Dollar Index close to 1% lower
Today’s consumer prices report for the U.S. won’t be the final determinant of a rate hike at December’s FOMC meeting. However, despite Janet Yellen’s declaration that changes in monetary policy are no longer data-dependent, it would be a major shock if below trend inflation led to a rate hike.
A headline close to 2% will all but confirm a hike and then in time honoured tradition, traders will start to look towards the next hike. However, given the more dovish nature of the proposed members of the “new” Fed, a further hike could be some time coming.
Yesterday’s producer price data was stronger than expected across the board. While this is an indicator for inflation further down the road, which should encourage the hawks, consumer inflation has been under scrutiny as its future path is far from certain.
Lael Brainard, a confirmed FOMC dove spoke yesterday and outlined a plan for future rate hikes to be calibrated against a specific inflation target. While this would provide clarity, it would be difficult to implement as an overshoot of inflation often follows a period of recession or negative growth. She stressed that she remains cautious about current inflation expectations but stressed that her ideas are for future policy decisions.
A glimmer of Brexit hope?
A leaked document outlining a plan for the EU to start to work towards stage two of the Brexit process gave a late boost to the pound yesterday. Despite the conditions attached, at least it shows that Brussels feels there will be a stage two to the talks a fact that hasn’t always been clear.
Next week’s EU summit was supposed to ratify the progress made so far in negotiations and confirm the start of stage two. It seems following yesterday’s press conference that the two sides and moving further apart rather than coming together. Michel Barnier called the attitude of the U.K team “disappointing”. He said he was disturbed by the lack of progress while David Davis called for the EU to acknowledge the progress that has been made following May’s Florence speech.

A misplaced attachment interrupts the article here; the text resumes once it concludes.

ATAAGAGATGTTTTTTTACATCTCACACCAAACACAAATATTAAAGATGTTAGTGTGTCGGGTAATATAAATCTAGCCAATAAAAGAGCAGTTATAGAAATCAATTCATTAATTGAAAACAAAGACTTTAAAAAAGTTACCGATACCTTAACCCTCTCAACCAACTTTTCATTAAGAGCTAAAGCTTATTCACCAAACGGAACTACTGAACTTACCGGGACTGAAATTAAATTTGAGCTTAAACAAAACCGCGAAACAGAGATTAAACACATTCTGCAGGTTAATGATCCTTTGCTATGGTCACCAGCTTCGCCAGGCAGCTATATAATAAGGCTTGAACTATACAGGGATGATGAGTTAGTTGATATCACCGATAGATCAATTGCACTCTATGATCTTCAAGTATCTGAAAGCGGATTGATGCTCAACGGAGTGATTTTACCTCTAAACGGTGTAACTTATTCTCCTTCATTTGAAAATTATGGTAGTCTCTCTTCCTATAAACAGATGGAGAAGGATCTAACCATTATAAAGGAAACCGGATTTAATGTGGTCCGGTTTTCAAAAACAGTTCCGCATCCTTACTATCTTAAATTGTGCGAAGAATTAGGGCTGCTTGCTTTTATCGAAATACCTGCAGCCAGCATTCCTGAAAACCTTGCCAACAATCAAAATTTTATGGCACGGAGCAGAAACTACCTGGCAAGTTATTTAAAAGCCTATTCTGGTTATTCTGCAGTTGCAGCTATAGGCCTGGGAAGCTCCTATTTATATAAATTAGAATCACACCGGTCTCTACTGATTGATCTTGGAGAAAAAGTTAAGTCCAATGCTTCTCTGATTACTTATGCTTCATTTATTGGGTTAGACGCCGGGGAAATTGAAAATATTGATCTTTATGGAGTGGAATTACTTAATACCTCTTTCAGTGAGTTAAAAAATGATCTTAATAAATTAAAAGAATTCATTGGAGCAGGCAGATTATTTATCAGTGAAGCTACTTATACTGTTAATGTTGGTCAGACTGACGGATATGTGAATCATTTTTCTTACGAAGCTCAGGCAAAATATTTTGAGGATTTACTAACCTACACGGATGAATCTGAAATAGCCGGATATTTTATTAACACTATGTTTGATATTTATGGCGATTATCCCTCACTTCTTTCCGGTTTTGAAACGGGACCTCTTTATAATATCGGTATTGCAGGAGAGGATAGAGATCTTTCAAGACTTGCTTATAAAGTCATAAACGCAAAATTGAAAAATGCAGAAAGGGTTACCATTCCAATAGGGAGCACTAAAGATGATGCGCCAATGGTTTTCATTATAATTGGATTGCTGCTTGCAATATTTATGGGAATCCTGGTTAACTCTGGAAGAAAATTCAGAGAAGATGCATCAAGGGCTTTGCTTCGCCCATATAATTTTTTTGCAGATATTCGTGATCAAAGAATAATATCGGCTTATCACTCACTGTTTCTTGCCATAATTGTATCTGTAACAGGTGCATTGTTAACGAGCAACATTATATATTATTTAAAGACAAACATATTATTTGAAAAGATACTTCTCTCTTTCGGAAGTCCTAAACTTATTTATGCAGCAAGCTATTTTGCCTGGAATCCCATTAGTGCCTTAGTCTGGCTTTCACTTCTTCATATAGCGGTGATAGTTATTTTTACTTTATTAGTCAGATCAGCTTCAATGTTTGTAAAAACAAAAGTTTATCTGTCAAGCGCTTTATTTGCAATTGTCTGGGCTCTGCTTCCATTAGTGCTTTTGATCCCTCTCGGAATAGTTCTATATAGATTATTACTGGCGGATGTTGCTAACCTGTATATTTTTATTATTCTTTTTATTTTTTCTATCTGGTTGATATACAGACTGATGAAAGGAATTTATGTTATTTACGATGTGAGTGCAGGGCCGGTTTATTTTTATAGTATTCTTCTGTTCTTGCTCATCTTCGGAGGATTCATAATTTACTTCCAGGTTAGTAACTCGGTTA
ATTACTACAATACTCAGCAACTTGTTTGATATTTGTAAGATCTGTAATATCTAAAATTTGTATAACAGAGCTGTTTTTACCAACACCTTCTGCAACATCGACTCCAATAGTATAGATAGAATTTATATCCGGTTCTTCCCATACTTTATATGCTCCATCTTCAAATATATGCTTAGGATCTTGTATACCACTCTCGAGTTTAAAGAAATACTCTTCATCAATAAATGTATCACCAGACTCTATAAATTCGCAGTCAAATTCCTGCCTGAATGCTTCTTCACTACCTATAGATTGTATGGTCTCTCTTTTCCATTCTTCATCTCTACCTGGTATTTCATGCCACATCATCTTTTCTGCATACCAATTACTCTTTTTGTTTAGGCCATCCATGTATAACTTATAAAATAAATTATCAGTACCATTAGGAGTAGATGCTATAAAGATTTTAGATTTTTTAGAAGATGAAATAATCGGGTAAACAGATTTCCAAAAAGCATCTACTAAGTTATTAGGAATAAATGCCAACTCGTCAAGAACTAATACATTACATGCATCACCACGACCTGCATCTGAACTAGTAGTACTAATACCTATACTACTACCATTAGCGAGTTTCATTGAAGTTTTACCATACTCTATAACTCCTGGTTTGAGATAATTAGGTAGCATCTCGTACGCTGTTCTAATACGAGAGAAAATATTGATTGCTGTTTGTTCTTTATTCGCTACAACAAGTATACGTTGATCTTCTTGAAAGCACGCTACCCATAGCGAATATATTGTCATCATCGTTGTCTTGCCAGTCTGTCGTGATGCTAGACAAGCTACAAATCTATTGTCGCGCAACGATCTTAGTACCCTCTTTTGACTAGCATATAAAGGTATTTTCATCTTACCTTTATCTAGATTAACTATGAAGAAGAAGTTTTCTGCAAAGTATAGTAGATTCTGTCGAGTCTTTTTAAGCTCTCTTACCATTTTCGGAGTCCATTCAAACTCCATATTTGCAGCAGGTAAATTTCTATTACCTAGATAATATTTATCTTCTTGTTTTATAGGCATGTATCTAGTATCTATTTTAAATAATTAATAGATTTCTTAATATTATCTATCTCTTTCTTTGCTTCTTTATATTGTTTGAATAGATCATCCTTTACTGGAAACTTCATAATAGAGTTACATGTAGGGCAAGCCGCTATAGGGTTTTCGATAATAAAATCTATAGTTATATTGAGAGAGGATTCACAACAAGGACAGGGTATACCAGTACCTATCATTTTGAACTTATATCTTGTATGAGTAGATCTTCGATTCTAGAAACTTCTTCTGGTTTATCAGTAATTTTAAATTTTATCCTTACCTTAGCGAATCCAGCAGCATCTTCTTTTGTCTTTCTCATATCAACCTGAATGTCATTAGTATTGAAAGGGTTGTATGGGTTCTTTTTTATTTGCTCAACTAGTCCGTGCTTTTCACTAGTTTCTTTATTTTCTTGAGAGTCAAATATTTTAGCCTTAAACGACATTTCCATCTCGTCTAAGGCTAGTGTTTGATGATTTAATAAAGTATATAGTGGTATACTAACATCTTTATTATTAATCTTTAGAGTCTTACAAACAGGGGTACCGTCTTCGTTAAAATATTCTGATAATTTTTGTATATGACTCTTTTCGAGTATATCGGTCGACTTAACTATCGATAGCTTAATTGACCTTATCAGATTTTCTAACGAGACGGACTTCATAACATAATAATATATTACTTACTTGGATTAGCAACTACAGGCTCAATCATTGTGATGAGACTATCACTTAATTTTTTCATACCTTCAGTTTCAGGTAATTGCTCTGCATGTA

The EU is looking for more tangible progress but the financial agreement is as far away as ever. Any offer from the EU linked to the budget payment will be considered as no offer at all and a non-starter for the UK. Whether she wanted to or not, the Prime Minister has allowed the financial consideration to be the prime measure of success or otherwise.
U.K. rate hike outlook to become clearer
Next week will see the release of two pieces of macroeconomic data that will determine the short-term path for U.K. interest rates. Inflation has been above the Government’s 2% target for so long it has almost become irrelevant. In fact, to use modern parlance 3% is the new 2%!
The most recent Quarterly Inflation Report predicted inflation to peak at 3% in October but it is probable that it will be a month early. It remains to be seen what the new report released to coincide with the MPC meeting on November 2nd predicts going forward.
Gertjan Vlieghe, the most dovish member of the MPC caused a stir recently when he agreed that a rate hike would be necessary once wage inflation started to pick up. It is likely Mr. Vlieghe will be glued to his TV set next Wednesday when the employment report is issued. Business investment is still suffering so it may be that wage increases remain below 2%.
Were there to be any breakthrough in the Brexit negotiations between now and November 2nd, Mark Carney the BoE Governor would probably lean even further towards a hike since a major headwind would be removed.